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STUBB LEGAL AUDIO RECORDING SCRIPT
Subscription Area: Criminal
Month of Production: March 2009

This audio recording will concentrate on juries.
Quotations from judgments of the House of Lords are the copyright of the United Kingdom Parliament and from other judgments are Crown copyright. Quotations from statutory legislation are Crown copyright.


1 R v Abdroikof {[2007] UKHL 37}

This case was decided by the House of Lords. The law concerning juries is consolidated in the Juries Act 1974. The jury's duty may be defined as making to the Crown declarations of fact on the reception of evidence. More specifically, the jury's duty is to return verdicts upon issues in criminal courts. Juries also sit in defamation cases.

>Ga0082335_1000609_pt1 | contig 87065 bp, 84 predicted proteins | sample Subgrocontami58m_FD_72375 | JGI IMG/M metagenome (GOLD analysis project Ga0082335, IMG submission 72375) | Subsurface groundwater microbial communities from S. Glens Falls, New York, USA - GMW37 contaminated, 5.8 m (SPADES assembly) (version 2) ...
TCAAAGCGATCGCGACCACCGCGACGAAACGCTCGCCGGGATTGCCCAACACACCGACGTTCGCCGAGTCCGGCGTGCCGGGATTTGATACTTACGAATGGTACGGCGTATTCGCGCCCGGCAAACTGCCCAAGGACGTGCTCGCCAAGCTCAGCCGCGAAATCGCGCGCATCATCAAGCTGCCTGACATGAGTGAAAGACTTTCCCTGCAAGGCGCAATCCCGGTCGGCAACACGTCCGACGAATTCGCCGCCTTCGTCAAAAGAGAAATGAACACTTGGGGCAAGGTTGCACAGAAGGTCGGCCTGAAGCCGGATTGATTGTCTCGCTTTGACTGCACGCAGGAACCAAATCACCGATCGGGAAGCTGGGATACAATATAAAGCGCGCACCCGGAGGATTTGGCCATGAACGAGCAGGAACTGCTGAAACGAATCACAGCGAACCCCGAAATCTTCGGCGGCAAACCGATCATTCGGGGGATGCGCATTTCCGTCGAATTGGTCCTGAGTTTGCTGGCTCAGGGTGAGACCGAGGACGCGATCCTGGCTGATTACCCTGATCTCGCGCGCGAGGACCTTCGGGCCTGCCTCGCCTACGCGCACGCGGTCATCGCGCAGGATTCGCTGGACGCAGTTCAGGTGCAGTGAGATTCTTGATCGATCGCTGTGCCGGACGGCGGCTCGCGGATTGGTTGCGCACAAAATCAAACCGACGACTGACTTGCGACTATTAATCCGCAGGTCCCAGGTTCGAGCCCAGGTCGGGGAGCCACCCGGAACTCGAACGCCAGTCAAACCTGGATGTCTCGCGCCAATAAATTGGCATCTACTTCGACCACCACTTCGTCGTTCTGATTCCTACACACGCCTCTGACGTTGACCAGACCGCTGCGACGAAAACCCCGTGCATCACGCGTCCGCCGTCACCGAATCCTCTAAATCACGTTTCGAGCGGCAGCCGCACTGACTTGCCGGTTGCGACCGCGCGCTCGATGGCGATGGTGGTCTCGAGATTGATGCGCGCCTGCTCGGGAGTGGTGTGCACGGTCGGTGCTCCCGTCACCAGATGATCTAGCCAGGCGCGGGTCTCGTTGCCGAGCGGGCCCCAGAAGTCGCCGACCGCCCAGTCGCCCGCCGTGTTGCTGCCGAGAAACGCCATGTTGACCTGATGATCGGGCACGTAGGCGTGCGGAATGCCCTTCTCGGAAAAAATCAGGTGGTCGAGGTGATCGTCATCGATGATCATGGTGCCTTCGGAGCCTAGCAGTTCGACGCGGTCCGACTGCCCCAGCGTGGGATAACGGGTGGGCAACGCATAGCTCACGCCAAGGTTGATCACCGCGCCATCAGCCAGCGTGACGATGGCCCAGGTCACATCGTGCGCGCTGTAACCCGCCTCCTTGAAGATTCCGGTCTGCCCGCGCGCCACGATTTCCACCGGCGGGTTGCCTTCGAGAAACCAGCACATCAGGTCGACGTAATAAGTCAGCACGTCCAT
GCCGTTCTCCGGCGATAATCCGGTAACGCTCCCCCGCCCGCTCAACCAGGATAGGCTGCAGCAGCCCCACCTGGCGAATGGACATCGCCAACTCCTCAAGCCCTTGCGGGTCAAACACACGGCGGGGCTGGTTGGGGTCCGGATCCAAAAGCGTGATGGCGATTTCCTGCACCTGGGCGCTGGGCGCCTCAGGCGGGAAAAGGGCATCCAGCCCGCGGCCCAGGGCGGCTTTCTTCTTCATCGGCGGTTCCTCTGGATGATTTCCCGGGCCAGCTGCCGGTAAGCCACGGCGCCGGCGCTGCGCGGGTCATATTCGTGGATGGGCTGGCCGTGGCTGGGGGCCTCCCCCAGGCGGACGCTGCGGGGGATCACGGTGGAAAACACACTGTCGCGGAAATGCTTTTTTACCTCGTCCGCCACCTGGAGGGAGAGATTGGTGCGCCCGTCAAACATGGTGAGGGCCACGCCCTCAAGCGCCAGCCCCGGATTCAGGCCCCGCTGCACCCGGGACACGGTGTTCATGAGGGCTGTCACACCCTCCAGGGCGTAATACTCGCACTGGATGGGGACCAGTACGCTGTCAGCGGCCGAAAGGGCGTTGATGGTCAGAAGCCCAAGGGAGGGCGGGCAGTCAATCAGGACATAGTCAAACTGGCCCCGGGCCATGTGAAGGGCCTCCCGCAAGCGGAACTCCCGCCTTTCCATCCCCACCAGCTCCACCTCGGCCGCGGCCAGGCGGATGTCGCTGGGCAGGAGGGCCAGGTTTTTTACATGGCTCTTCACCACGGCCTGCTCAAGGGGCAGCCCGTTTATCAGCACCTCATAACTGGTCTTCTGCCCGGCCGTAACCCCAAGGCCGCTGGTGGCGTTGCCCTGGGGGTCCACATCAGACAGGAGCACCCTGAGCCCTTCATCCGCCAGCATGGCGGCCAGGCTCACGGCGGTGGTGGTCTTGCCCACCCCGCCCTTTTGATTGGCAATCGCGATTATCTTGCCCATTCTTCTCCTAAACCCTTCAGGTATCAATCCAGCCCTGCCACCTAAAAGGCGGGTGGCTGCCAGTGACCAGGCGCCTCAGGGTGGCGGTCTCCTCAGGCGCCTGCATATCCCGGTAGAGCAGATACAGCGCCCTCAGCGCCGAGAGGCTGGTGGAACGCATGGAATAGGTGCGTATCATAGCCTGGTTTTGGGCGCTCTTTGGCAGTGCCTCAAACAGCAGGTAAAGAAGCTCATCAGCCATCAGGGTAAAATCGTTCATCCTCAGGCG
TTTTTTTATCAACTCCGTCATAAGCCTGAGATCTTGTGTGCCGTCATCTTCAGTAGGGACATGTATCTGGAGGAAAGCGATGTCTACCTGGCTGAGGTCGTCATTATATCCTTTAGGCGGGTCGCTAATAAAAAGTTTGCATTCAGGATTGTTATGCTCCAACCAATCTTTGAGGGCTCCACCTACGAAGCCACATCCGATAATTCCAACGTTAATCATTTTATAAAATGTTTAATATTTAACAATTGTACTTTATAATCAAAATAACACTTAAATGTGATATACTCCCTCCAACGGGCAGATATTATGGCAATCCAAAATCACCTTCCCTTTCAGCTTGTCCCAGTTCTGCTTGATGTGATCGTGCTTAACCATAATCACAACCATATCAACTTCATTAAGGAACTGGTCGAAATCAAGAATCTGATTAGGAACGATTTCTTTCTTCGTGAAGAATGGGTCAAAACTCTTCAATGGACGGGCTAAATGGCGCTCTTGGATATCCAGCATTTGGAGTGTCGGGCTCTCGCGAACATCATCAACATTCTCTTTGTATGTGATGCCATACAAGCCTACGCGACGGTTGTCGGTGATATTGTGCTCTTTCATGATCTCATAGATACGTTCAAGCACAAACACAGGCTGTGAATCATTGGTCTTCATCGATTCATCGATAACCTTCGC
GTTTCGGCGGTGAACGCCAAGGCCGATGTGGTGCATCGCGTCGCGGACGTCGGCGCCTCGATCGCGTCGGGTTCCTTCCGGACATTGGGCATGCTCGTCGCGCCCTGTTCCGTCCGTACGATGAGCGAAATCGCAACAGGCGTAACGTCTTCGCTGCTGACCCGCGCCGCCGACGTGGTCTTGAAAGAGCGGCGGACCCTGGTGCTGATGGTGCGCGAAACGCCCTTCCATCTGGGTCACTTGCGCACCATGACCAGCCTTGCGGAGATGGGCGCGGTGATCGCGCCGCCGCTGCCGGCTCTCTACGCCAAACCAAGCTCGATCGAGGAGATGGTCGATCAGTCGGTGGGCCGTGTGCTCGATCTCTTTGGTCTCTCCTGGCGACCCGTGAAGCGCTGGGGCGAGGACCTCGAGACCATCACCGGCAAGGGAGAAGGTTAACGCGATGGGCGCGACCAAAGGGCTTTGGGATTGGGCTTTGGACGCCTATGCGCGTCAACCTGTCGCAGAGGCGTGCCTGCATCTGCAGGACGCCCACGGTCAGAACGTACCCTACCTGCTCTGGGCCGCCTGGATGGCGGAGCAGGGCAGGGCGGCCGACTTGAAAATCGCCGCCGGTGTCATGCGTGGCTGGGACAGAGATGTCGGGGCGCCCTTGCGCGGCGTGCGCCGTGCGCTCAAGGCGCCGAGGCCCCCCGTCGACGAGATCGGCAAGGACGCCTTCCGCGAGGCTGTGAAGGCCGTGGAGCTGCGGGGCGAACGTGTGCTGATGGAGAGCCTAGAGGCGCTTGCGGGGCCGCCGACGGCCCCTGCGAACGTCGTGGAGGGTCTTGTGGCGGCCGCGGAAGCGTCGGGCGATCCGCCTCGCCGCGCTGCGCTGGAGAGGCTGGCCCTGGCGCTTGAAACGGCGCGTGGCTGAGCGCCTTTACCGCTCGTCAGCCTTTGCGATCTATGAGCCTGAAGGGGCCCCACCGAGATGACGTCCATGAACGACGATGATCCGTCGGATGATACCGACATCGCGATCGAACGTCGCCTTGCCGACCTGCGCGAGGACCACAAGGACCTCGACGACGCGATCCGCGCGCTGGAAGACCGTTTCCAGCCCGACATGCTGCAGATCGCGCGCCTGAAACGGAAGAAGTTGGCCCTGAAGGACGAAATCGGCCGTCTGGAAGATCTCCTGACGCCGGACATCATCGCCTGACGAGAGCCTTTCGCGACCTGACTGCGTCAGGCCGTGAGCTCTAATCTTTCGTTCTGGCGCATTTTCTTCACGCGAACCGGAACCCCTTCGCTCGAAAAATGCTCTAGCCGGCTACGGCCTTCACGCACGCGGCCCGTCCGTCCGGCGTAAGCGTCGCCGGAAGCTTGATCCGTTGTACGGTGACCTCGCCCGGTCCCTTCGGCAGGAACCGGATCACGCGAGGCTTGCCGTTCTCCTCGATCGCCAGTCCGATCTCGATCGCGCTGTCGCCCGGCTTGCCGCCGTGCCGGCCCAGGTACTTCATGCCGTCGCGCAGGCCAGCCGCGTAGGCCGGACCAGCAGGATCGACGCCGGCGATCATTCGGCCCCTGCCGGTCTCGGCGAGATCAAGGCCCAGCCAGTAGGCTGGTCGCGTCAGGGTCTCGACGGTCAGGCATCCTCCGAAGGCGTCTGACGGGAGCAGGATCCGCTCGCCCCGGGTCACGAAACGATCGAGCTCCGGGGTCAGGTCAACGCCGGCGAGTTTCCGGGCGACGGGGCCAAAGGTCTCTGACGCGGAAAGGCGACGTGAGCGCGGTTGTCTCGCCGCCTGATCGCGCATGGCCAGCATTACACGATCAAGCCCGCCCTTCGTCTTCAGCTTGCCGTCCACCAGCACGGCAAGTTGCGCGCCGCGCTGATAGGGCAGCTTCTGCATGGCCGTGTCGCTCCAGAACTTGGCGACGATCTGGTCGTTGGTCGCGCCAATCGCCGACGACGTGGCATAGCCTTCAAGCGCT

In the last few years, Parliament has enacted three important changes to the law on juries. Two of them arise under the Criminal Justice Act 2008. Under section 43 of the Criminal Justice Act 2003, the prosecution may apply for trial without jury of serious fraud cases, whose length or complexity is likely to make the trial so burdensome to the jury that the interests of justice require that serious consideration should be given to dispensing with it. This controversial measure has not been met with universal enthusiasm. The former director of the Serious Fraud Office has stated, in relation to serious fraud trials, that: “It is a common belief that the facts of these cases are too difficult for a jury to understand. Whether that is true or not is something we simply do not know. Until controlled research is allowed, we can only guess at how and why the jury decide as they do” {Financial Times, 1 June 1998}. Section 44 of the Criminal Justice Act 2003 allows trial by judge alone where there is a “real and present danger of jury tampering” that is so substantial as to make it necessary in the interests of justice for the trial to be conducted without a jury.